Operating Systems 2020W Lecture 16

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Video from the lecture given on March 11, 2020 is now available.


Lecture 16

Virtual memory
 - virtual memory vs physical memory
 - page tables
 - page table entries (PTEs)
 - TLB
 - mmap and virtual memory
 - swapping & paging

What is virtual memory?
 - abstraction over physical memory that allows for
   memory to be shared with running programs not having to do
   anything special
 - each program sees its own memory map

To implement virtual memory, have to map between virtual addresses
and physical addresses
 - processes use virtual addresses
 - CPU maps virtual addresses to physical addresess to find actual memory
   (to read or write)

In other words, when, in assembly/machine code, there is an address
in a register or an instruction refers to an address, the CPU must translate this virtual address to a physical address before going to RAM and getting the value (or changing it)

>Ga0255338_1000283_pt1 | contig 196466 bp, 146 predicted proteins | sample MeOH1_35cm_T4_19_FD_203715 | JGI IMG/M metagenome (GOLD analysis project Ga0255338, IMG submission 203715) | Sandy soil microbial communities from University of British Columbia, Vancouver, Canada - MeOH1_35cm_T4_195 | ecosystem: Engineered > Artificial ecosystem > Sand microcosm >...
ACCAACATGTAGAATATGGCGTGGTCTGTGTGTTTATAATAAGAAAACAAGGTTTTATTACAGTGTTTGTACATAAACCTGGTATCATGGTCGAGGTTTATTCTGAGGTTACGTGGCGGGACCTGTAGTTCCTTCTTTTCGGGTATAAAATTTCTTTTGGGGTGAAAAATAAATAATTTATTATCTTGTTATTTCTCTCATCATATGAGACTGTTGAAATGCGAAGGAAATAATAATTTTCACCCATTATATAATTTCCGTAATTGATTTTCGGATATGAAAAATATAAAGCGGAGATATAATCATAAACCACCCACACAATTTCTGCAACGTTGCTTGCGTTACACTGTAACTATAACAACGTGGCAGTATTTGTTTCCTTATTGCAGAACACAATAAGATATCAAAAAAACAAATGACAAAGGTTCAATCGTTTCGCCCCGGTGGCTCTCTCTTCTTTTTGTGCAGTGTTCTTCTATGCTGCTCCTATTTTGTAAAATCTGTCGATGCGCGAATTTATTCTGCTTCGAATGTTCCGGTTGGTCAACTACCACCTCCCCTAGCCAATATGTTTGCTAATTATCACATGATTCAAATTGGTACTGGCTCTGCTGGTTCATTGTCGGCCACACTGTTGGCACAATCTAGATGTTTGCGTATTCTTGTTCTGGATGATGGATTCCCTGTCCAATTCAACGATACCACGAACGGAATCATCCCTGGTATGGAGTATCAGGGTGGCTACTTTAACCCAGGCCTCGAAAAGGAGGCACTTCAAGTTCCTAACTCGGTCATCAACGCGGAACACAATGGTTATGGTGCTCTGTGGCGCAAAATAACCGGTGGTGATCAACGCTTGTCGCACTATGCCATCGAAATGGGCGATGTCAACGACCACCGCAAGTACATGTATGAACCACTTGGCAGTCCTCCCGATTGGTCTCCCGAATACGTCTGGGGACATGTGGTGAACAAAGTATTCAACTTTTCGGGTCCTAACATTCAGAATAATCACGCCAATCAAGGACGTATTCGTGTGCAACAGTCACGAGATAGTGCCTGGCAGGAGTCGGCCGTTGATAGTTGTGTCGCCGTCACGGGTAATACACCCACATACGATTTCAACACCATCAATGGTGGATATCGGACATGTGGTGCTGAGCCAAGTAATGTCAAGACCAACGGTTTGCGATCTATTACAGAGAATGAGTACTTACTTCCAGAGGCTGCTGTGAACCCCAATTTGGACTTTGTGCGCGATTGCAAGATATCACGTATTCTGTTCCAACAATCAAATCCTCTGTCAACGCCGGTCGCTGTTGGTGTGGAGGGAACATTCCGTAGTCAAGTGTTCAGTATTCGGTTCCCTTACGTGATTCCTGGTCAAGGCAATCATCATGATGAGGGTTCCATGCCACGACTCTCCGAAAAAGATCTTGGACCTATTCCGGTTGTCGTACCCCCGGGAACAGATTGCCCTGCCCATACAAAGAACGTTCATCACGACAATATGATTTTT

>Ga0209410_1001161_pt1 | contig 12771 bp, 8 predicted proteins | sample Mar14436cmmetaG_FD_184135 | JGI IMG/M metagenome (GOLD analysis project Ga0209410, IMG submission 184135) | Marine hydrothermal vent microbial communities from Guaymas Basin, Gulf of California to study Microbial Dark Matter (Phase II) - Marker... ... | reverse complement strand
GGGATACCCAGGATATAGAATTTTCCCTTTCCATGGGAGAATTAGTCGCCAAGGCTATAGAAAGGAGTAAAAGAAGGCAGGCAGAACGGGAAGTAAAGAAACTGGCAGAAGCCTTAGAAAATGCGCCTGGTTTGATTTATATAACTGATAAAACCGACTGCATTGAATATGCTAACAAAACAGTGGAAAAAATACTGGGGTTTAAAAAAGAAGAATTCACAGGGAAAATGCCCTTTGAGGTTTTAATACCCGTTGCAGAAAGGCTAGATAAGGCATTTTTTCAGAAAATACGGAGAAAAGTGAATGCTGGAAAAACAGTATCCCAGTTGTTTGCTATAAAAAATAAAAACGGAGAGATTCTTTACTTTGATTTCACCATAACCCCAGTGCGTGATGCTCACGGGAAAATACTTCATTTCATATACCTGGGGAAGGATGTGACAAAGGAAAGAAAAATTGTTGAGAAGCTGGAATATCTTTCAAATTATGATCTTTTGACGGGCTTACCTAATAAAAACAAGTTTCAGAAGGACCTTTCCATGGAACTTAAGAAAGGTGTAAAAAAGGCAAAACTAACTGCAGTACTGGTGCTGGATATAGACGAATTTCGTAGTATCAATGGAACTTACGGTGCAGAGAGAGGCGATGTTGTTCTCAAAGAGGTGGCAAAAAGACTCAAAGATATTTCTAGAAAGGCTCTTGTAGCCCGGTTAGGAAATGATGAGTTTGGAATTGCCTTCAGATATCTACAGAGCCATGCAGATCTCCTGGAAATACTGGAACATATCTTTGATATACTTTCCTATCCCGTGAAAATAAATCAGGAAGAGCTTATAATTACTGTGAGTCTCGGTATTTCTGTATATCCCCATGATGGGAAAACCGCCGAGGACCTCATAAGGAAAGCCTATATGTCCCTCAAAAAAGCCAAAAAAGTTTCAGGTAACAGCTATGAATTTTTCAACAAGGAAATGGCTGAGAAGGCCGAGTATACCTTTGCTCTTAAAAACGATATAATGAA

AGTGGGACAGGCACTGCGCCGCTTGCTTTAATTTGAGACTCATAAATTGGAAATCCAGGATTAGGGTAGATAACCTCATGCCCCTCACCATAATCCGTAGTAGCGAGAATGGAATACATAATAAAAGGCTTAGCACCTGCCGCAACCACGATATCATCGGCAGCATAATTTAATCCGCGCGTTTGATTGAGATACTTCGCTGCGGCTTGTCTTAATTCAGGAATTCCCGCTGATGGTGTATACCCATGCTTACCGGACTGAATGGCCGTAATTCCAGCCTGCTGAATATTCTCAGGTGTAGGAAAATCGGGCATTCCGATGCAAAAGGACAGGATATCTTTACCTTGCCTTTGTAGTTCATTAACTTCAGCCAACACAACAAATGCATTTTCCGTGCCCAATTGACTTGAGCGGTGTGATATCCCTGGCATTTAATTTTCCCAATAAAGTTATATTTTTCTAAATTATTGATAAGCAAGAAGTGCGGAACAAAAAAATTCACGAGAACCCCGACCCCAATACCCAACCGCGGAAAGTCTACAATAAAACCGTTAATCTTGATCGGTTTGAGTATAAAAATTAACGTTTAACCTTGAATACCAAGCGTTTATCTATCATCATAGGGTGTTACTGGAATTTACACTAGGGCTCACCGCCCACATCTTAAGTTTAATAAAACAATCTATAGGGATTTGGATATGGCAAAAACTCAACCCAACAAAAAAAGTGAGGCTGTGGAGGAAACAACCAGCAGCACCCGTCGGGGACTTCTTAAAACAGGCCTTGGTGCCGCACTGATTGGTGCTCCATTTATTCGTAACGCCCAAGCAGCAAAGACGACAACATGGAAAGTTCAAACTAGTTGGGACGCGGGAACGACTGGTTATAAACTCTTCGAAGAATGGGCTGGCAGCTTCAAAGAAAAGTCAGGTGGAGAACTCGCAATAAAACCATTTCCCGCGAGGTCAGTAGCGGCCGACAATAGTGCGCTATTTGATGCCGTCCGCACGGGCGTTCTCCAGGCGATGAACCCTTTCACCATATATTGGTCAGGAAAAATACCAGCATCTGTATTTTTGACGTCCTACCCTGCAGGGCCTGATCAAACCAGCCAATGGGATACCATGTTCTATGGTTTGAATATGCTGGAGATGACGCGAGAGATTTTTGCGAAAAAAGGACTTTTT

So this translation should seem really really slow, and it is...if you
did it purely in software.  But there is hardware to help.

But how do we store this mapping between virtual and physical addresses?
 - every process has a "page table" associated with it. 
 - this is the data structure that defines the mapping between virtual
   and physical memory

Basic question: what units does the kernel use to manage memory?
 - on disk, kernel uses blocks (1k or 4k, fixed size)
 - in RAM, memory is addressable in bytes, so shouldn't we allocate it
   in bytes?  NO
 - RAM is allocated in fixed-sized units, typically 4k or 8K
   - known as pages, NOT blocks

 - often times, the page size and the block size of a system are equal
   (both 4K), but this can vary

We use fixed-sized units of allocation to avoid memory fragmentation
  - keep them small to minimize internal fragmentation (space lost